Cardiology Round-Up: PACIFIC-AF Trial, Immune Thrombocytopenia; and More

PACIFIC-AF Trial: Asundexian Versus Apixaban in Atrial Fibrillation

In the PACIFIC-AF clinical trial, Jonathan P. Piccini, and colleagues identified an optimal dose for, asundexian, a novel inhibitor of coagulation factor XIa (FXIa), and further compared its incidence of bleeding to that of apixaban in patients with AF. Their report, published in The Lancet, concluded that “asundexian at doses of 20 mg and 50 mg once daily resulted in lower rates of bleeding compared with standard dosing of apixaban, with near-complete in-vivo FXIa inhibition, in patients with atrial fibrillation.

Bleeding Risk with Targeted Therapies for Immune Thrombocytopenic Purpura

Investigators, led by Inbar Cohen, conducted a meta-analysis on recently-approved targeted therapies and found that “targeted therapies for ITP increase platelet counts, decrease bleeding events, and show a trend towards lower mortality without increased toxicity,” compared to placebo.

Got A-Fib? Shed Pounds Before Treatment to Stop Its Return

In a new study, patients with a-fib who were overweight or obese when they underwent ablation to correct their abnormal heart rhythm were more likely to experience a return of a-fib than folks who were not.

Immune Thrombocytopenia Treatment with Rilzabrutinib

According to a clinical trial published in The New England Journal of Medicine, “rilzabrutinib showed a rapid and durable clinical activity that improved with length of treatment” in patients with immune thrombocytopenia. The results of the trial supported the theory that the oral Bruton’s tyrosine kinase inhibitor may support platelet count via “decreased macrophage (Fcγ receptor)-mediated platelet destruction and reduced production of pathogenic autoantibodies.”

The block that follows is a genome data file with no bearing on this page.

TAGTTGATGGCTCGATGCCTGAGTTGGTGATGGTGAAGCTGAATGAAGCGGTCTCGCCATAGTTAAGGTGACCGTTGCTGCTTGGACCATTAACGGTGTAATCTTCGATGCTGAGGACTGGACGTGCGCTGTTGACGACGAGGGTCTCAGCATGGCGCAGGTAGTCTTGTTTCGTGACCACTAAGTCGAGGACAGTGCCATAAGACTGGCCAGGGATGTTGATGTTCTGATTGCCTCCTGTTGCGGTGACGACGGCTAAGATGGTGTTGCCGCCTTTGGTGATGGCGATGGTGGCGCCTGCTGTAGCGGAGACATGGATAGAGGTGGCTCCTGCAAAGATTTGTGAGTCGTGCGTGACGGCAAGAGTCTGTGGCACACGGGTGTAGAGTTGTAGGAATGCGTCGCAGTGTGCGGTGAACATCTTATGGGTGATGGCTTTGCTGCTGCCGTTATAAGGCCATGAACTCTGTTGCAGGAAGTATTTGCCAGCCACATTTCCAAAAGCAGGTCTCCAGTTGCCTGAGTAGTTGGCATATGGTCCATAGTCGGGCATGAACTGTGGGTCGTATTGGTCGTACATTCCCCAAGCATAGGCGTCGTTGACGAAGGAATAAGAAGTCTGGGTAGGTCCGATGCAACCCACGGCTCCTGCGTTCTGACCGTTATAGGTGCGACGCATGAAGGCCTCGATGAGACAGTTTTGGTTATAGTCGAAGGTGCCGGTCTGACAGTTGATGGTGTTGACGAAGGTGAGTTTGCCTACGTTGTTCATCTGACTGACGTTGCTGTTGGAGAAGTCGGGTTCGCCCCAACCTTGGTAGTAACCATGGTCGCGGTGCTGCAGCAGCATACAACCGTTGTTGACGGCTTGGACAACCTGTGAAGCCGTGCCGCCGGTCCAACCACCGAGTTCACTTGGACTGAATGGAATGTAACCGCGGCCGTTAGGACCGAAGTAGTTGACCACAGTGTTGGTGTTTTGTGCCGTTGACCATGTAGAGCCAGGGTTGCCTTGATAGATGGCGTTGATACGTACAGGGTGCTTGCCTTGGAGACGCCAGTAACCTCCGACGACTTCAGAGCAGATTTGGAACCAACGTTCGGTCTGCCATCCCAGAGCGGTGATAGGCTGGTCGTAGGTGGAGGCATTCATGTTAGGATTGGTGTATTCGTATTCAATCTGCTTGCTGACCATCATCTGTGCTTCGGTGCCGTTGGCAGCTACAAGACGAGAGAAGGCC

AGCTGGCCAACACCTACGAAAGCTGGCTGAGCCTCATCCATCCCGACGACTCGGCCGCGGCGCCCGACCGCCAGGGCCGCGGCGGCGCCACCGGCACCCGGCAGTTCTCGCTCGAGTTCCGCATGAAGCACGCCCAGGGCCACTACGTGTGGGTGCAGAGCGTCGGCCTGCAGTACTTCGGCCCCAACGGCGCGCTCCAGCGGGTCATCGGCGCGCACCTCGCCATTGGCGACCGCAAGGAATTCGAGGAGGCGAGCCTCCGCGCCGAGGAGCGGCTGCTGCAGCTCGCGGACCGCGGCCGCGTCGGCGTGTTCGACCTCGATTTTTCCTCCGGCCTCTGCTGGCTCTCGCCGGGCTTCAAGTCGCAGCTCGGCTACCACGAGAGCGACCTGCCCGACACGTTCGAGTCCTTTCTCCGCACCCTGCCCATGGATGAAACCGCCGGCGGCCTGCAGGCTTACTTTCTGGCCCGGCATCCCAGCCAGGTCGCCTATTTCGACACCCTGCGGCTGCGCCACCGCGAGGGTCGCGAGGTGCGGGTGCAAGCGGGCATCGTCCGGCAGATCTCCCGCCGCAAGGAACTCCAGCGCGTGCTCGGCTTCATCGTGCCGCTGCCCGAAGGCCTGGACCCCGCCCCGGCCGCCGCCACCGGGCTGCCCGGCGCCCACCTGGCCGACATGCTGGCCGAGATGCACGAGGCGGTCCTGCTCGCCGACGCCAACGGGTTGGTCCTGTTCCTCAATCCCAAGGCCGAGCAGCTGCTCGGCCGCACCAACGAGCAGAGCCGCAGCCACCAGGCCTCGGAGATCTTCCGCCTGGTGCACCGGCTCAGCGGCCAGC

Describing Antinuclear Antibody-Positive Primary Immune Thrombocytopenia

In a retrospective study and meta-analysis published in Lupus Science & Medicine, researchers sought to elucidate the risk of connective tissue diseases (CTDs) in antinuclear antibody (ANA)-positive patients with immune thrombocytopenia (ITP). According to lead authors Yuan Liu, Shiju Chen, and Guomei Yang, their analyses suggested that “ANA-positive primary ITP is a clinical entity distinct from other primary ITPs and is associated with increased risk of developing CTDs, especially systemic lupus erythematosus (SLE).”

Bleeding Risk with Targeted Therapies for Immune Thrombocytopenic Purpura

Investigators, led by Inbar Cohen, conducted a meta-analysis on recently-approved targeted therapies and found that “targeted therapies for ITP increase platelet counts, decrease bleeding events, and show a trend towards lower mortality without increased toxicity,” compared to placebo.

All-Trans Retinoic Acid with High-Dose Dexamethasone in Immune Thrombocytopenia

In an article published in The Lancet Haematology, investigators showed that “the combination of all-trans retinoic acid and high-dose dexamethasone was safe and active in newly diagnosed patients with primary immune thrombocytopenia, providing a sustained response,” supporting it as a potentially more effectiveness first-line treatment than dexamethasone alone for patients with immune thrombocytopenia.

Drug-Coated Balloon for Small Coronary Artery Disease Treatment

In the BASKET-SMALL 2 randomized controlled trial, researchers compared the effect of a drug-coated balloon (DCB) against drug-eluting stents (DES) in patients with small coronary artery disease, either with or without high-bleeding risk (HBR), undergoing percutaneous coronary intervention. According to the article in Circulation: Cardiovascular Interventions, “DCBs were similarly safe and effective as current-generation DES in the treatment of coronary arteries <3 mm, regardless of bleeding risk.”